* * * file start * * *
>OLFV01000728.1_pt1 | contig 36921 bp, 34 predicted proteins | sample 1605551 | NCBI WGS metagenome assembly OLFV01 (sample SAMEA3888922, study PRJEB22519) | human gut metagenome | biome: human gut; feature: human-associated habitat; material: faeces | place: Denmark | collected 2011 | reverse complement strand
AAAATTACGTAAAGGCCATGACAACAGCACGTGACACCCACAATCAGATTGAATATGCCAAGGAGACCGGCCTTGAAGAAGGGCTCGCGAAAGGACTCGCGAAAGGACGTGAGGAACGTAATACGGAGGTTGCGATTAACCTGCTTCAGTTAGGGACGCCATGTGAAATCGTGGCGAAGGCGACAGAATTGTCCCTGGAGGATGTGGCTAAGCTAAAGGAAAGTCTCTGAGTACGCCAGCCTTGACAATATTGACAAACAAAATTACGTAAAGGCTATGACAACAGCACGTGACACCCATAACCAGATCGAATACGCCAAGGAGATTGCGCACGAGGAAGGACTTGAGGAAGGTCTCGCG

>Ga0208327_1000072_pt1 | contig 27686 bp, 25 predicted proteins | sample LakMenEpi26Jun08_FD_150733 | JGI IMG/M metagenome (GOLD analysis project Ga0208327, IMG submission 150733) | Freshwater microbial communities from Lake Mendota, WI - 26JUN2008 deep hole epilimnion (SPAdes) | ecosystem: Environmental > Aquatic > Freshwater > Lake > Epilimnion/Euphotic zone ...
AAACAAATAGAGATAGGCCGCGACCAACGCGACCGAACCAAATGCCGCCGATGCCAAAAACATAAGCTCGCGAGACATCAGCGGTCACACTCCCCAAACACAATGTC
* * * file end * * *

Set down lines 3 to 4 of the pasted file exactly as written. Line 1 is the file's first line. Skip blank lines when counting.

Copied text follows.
>Ga0208327_1000072_pt1 | contig 27686 bp, 25 predicted proteins | sample LakMenEpi26Jun08_FD_150733 | JGI IMG/M metagenome (GOLD analysis project Ga0208327, IMG submission 150733) | Freshwater microbial communities from Lake Mendota, WI - 26JUN2008 deep hole epilimnion (SPAdes) | ecosystem: Environmental > Aquatic > Freshwater > Lake > Epilimnion/Euphotic zone ...
AAACAAATAGAGATAGGCCGCGACCAACGCGACCGAACCAAATGCCGCCGATGCCAAAAACATAAGCTCGCGAGACATCAGCGGTCACACTCCCCAAACACAATGTC